while ($line = fgets($this->fp)) {                                   // fetch the response one line at a time
            $line = trim($line);                                             // trim the response
            $line_arr = preg_split('/\s+/', $line, 0, PREG_SPLIT_NO_EMPTY);  // split the response into non-empty pieces by whitespace
            
            if (count($line_arr) > 0) {
                $code = array_shift($line_arr);                              // take the first segment from the response, which will be the line number
                
                if (strtoupper($code) == $this->command_counter) {
                    $this->last_endline = join(' ', $line_arr);              // save the completion response line to parse later
                    break;
                } else {
                    $this->last_response[] = $line;                          // append the current line to the saved response
                }
                
            } else {
                $this->last_response[] = $line;
            }
        }
        
        $this->increment_counter();
    }

    private function increment_counter()
    {
        $this->command_counter = sprintf('%08d', intval($this->command_counter) + 1);
    }
    ...
}

The LOGIN Command

Now we can write functions for specific commands that call our command() function under the hood. Let’s write a function for the LOGIN command:

class imap_driver
{ 
    ...
    public function login($login, $pwd)
    {
        $this->command("LOGIN $login $pwd");
        if (preg_match('~^OK~', $this->last_endline)) {
            return true;
        } else {
            $this->error = join(', ', $this->last_response);
            $this->close();
            return false;
        }
    }
    ...
}

Now we can test it like this. (Note that you must have an active email account to test against.)

...
// test for login()
if ($imap_driver->login('example@gmail.com', 'password') === false) {
    echo "login() failed: " . $imap_driver->error . "\n";
    exit;
}

Note that Gmail is very strict about security by default: it will not allow us to access an email account with IMAP if we have default settings and try to access it from a country other than the account profile’s country. But it is easy enough to fix; just set less secure settings in your Gmail account, as described here.

The SELECT Command

Now let’s see how to select an IMAP folder in order to do something useful with our email. The syntax is similar to that of LOGIN, thanks to our command() method. We use the SELECT command instead, and specify the folder.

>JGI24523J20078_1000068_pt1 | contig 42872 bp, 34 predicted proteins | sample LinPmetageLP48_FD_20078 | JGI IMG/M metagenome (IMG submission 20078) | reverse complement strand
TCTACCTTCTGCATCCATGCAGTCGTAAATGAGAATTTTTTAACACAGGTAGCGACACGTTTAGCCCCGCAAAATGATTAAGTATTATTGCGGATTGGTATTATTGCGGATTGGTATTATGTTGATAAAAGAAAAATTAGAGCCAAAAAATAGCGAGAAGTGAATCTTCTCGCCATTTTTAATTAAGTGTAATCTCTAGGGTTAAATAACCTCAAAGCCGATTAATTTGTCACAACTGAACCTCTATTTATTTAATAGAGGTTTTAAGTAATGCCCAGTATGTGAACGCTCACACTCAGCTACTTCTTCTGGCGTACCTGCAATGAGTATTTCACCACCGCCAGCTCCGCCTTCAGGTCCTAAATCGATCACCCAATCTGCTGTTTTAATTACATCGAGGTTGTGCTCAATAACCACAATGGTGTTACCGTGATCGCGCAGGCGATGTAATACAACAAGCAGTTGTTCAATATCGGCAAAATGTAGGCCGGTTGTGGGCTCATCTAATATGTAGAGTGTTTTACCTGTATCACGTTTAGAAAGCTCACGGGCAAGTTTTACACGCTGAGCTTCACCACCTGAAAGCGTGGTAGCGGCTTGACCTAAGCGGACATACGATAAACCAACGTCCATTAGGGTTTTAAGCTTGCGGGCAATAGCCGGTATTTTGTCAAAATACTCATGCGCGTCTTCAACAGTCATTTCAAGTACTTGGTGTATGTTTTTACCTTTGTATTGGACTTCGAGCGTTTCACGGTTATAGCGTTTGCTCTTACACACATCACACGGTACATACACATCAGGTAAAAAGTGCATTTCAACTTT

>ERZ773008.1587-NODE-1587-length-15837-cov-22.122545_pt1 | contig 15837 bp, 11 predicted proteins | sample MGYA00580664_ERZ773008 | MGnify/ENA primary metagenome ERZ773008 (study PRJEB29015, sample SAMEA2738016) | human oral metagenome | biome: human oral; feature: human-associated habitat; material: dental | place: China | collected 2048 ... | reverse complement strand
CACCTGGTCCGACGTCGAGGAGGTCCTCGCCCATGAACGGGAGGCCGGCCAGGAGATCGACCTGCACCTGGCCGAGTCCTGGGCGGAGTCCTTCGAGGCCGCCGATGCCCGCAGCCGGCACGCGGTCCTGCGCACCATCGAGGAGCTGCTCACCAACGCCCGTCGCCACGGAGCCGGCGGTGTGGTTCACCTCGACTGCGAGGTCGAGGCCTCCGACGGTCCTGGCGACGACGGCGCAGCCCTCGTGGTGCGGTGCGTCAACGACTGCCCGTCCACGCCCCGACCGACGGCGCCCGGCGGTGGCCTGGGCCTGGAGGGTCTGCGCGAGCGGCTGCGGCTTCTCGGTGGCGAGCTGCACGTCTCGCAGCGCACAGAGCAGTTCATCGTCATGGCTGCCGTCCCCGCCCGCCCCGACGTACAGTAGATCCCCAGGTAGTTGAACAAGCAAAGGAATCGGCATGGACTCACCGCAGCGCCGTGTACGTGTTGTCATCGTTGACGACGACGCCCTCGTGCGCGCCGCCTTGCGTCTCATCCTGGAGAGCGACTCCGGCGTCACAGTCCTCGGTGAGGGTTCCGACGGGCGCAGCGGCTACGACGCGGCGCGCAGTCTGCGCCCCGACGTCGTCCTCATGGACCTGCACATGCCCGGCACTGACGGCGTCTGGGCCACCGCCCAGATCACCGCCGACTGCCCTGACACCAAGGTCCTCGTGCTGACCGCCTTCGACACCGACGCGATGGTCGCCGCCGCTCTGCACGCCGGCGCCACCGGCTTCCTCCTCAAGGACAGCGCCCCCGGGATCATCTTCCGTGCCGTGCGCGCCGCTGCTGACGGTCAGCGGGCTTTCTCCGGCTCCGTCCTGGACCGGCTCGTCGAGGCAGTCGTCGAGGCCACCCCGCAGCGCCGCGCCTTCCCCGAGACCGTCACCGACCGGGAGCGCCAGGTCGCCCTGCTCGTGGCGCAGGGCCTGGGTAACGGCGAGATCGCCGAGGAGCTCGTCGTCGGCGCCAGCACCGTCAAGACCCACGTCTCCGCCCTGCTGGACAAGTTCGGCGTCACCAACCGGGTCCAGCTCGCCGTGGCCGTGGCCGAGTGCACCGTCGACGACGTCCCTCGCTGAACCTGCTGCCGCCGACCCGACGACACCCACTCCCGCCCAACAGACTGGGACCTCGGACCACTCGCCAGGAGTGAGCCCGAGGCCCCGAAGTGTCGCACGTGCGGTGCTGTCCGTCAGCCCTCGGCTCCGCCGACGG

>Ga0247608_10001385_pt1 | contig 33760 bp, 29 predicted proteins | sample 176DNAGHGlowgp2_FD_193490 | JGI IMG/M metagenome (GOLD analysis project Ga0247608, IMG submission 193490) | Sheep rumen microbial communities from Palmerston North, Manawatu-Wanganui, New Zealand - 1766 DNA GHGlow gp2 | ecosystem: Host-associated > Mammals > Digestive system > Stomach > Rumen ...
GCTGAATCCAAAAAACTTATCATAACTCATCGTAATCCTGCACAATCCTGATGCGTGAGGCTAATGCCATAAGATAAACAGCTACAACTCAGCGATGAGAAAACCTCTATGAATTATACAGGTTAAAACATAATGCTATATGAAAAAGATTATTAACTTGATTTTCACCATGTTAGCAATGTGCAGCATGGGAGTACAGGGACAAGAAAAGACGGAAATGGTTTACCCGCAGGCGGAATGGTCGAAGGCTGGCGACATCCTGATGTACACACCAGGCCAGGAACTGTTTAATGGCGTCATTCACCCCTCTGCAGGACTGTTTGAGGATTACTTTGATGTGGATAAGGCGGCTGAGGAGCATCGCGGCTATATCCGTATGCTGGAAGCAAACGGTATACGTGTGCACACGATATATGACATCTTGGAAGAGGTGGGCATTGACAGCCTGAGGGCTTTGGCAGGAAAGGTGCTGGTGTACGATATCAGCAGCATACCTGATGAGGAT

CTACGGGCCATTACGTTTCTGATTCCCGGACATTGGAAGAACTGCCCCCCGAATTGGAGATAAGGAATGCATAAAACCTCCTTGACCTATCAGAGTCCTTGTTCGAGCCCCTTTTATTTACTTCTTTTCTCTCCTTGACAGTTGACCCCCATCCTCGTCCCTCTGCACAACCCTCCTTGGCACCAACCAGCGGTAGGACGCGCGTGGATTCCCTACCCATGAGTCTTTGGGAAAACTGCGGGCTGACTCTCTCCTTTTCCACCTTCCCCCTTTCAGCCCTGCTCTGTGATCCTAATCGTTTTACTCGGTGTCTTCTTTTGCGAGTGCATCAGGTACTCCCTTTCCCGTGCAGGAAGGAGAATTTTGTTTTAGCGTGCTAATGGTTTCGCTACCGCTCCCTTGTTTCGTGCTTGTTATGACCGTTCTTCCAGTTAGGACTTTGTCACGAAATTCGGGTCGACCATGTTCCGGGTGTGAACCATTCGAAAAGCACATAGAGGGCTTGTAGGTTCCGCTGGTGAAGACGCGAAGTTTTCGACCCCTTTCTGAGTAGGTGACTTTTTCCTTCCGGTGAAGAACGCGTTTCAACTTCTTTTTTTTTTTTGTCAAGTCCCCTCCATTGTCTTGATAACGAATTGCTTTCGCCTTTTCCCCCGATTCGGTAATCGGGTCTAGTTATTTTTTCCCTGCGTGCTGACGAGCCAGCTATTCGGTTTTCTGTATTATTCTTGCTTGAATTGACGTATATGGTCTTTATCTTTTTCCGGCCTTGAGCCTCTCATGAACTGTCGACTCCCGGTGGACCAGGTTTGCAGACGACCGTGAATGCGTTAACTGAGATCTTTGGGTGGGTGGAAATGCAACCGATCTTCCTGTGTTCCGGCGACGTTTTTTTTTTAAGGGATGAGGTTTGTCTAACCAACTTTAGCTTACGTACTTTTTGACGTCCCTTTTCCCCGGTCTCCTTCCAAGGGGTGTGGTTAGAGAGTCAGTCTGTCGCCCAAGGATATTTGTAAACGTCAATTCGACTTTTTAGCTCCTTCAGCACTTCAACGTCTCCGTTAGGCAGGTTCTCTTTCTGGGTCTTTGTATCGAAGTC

class imap_driver
{
    ...
    public function select_folder($folder)
    {
        $this->command("SELECT $folder");
        if (preg_match('~^OK~', $this->last_endline)) {
            return true;
        } else {
            $this->error = join(', ', $this->last_response);
            $this->close();
            return false;
        }
    }
    ...
}

To test it, let’s try to select the INBOX:

...
// test for select_folder()
if ($imap_driver->select_folder("INBOX") === false) {
    echo "select_folder() failed: " . $imap_driver->error . "\n";
    return false;
}

Implementing Advanced Commands

Let’s look at how to implement a few of IMAP’s more advanced commands.

The SEARCH Command

A common routine in email analysis is to search for emails in a given date range, or search for flagged emails, and so on. The search criteria must be passed to the SEARCH command as an argument, with space as a separator. For example, if we want to get all emails since November 20th, 2015, we must pass the following command:

00000005 SEARCH SINCE 20-Nov-2015

And the response will be something like this:

* SEARCH 881 882
00000005 OK SEARCH completed

Detailed documentation of possible search terms can be found here The output of a SEARCH command is a list of UIDs of emails, separated by whitespace. A UID is a unique identifier of an email in the user’s account, in chronological order, where 1 is the oldest email. To implement the SEARCH command we must simply return the resulting UIDs:

class imap_driver
{
    ...
    public function get_uids_by_search($criteria)
    {
        $this->command("SEARCH $criteria");
        
        if (preg_match('~^OK~', $this->last_endline)
        && is_array($this->last_response)
        && count($this->last_response) == 1) {
        
            $splitted_response = explode(' ', $this->last_response[0]);
            $uids              = array();
            
            foreach ($splitted_response as $item) {
                if (preg_match('~^\d+$~', $item)) {
                    $uids[] = $item;                        // put the returned UIDs into an array
                }
            }
            return $uids;
            
        } else {
            $this->error = join(', ', $this->last_response);
            $this->close();
            return false;
        }
    }
    ...
}

To test this command, we will get emails from the last three days:

...
// test for get_uids_by_search()
$ids = $imap_driver->get_uids_by_search('SINCE ' . date('j-M-Y', time() - 60 * 60 * 24 * 3));
if ($ids === false)
{
    echo "get_uids_failed: " . $imap_driver->error . "\n";
    exit;
}

The FETCH Command with BODY.PEEK